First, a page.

I want a word that accurately covers tablets, phones, desktop PCs & Macs, laptop PCs & Macs, smart watches, smart glasses, smart fridges, smart socks (watch this space...) and any future kind of device.

Obviously because I used "device" in the question and the sentence above, you might wonder why I don't want to use that word. I feel to users, they don't consider their desktop PC or Mac a "device", and as much as some might consider desktop machines as more and more irrelevant, a great many millions of people still sit in offices getting distracted by (hopefully) my web app in an office with either new or antiquated desktops. Plus I'm writing this from a desktop so I'm biased....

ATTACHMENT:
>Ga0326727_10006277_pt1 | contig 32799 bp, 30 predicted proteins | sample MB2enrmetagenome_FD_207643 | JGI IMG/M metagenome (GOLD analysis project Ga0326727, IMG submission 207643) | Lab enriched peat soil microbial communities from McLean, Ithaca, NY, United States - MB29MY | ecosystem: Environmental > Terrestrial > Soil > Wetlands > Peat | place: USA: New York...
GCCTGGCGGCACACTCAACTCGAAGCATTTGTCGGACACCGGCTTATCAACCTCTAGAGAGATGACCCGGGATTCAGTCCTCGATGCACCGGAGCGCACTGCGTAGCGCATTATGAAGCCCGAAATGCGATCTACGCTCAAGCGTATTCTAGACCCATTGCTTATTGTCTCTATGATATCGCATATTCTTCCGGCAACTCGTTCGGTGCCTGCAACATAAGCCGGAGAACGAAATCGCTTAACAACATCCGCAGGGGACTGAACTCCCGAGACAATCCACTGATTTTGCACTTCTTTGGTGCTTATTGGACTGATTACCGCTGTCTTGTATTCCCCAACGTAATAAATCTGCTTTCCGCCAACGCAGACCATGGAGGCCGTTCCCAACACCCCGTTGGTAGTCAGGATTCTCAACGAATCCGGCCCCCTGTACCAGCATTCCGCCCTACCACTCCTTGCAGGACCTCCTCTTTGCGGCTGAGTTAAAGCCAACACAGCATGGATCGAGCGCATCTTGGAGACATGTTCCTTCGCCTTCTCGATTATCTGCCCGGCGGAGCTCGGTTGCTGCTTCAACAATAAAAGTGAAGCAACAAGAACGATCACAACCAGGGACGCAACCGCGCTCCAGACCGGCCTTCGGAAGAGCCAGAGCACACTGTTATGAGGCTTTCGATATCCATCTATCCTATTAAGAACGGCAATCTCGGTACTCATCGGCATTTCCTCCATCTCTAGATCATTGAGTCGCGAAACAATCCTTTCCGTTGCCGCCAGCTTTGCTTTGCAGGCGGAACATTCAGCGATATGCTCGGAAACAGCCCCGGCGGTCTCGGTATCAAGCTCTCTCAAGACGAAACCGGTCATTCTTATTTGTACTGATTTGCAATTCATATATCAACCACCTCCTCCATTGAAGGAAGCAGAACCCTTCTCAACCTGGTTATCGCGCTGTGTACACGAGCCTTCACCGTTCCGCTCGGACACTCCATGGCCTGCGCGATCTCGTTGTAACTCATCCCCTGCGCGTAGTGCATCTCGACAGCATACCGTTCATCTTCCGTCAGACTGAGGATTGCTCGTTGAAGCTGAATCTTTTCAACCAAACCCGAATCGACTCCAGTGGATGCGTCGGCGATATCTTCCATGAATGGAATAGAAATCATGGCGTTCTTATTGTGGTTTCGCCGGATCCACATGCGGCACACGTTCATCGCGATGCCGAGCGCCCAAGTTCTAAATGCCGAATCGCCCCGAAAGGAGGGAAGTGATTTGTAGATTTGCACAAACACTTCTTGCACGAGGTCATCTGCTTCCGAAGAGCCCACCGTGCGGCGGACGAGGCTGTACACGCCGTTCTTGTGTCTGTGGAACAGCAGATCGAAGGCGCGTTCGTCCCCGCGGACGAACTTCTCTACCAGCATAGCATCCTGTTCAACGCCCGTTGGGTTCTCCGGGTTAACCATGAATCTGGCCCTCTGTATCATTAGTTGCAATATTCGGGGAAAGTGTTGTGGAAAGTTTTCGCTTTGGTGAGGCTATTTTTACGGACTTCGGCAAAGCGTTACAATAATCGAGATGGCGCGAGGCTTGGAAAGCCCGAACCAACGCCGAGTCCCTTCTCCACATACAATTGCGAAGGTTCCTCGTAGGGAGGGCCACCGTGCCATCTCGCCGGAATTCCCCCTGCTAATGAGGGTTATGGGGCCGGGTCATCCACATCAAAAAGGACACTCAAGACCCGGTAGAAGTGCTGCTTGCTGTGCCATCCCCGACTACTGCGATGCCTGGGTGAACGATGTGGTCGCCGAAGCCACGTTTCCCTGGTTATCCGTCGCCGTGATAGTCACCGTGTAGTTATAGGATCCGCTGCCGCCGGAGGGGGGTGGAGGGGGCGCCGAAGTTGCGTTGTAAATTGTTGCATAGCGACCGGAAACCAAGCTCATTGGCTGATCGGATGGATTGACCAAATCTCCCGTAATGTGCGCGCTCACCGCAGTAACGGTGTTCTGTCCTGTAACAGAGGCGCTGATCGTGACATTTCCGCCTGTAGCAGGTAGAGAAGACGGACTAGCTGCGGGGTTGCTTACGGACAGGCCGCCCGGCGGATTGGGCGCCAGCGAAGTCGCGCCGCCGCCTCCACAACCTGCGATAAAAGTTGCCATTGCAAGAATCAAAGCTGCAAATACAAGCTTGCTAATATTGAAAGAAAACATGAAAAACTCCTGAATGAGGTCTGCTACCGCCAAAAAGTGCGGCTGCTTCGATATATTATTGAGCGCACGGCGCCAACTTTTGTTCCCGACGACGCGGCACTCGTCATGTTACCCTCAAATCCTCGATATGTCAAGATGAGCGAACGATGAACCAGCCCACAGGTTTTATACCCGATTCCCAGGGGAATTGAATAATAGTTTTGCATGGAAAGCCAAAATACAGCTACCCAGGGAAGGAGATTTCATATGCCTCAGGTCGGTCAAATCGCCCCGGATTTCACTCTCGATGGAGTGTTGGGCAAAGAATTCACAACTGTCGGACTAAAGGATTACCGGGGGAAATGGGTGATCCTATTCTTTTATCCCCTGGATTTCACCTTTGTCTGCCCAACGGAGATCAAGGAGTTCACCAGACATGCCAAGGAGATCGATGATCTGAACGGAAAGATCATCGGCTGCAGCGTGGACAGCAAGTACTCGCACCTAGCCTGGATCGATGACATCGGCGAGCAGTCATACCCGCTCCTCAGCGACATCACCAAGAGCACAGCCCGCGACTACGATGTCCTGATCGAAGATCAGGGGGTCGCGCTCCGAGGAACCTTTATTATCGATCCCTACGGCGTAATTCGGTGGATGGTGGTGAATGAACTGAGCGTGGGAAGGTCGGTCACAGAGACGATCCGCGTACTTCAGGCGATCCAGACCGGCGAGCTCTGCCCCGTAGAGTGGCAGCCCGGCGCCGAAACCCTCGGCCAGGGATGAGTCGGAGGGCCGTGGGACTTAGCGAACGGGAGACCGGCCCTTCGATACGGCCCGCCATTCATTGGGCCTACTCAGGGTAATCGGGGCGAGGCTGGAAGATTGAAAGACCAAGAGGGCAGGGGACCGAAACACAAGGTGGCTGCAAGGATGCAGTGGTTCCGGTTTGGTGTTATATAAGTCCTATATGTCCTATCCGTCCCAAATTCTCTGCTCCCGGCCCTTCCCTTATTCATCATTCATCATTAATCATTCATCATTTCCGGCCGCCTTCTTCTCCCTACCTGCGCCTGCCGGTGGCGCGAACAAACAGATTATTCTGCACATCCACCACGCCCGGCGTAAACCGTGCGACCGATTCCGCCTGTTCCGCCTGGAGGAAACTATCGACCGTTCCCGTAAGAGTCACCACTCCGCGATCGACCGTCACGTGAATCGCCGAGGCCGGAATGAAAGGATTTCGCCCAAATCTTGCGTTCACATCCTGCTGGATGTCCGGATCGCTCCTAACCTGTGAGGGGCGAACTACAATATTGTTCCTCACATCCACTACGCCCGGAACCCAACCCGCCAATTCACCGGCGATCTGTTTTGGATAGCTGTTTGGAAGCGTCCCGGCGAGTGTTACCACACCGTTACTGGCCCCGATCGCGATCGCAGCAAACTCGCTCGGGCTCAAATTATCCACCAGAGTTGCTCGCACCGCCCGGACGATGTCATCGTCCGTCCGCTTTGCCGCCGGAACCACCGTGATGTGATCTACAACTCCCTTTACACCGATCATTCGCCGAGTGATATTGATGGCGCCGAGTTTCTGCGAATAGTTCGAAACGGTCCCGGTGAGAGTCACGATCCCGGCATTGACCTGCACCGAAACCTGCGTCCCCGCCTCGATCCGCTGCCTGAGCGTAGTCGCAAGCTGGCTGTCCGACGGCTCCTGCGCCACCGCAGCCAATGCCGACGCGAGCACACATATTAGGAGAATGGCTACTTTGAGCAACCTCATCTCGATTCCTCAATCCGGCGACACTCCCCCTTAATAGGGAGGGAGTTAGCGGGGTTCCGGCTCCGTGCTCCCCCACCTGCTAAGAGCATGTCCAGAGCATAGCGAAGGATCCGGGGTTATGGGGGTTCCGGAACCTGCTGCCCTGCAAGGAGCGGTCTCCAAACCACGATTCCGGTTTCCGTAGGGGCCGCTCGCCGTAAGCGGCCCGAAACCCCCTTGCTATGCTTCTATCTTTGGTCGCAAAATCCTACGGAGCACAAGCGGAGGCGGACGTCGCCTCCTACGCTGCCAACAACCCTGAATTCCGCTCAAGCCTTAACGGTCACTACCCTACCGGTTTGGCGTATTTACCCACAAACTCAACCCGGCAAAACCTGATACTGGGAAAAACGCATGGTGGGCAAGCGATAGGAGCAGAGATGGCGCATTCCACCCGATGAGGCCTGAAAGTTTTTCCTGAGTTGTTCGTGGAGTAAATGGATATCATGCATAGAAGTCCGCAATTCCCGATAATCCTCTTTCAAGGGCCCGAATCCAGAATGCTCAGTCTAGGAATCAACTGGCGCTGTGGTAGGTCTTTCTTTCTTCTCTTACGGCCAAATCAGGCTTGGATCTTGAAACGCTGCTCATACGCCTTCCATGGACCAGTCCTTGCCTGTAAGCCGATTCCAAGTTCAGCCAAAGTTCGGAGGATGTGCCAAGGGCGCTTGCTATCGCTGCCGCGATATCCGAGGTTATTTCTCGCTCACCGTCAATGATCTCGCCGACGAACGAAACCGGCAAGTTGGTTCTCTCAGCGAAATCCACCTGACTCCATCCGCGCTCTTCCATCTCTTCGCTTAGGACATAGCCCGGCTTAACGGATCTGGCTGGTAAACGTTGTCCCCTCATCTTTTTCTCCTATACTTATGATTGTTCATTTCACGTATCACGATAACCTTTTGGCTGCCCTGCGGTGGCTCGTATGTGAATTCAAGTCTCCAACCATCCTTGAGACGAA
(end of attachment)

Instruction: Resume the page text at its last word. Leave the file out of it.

My opinion on the top three:

I don't think users think of desktop machines as something as small sounding as a "device"

I don't think users think of their phones as something as grand as a "machine"

I don't think users are browsing my web site and using my app from 1998, and they certainly don't think of phones and tablets as a "computer"

The best I can think of (without having the UI detect what kind of device is actually being used) is to say "your device or computer".

Can anyone do any better?

As requested, a few example sentences being:

  • Please restart your device
  • This application is not compatible with your device

Edit 2
A good example of ambiguity: Surface Pro 4, running Windows 10. I can call this a "device", of course. But how do I know it's not just a normal desktop? I could put a catch in for vendor specific products, but that's going to become rather cumbersome to maintain. A good, universal word is essential.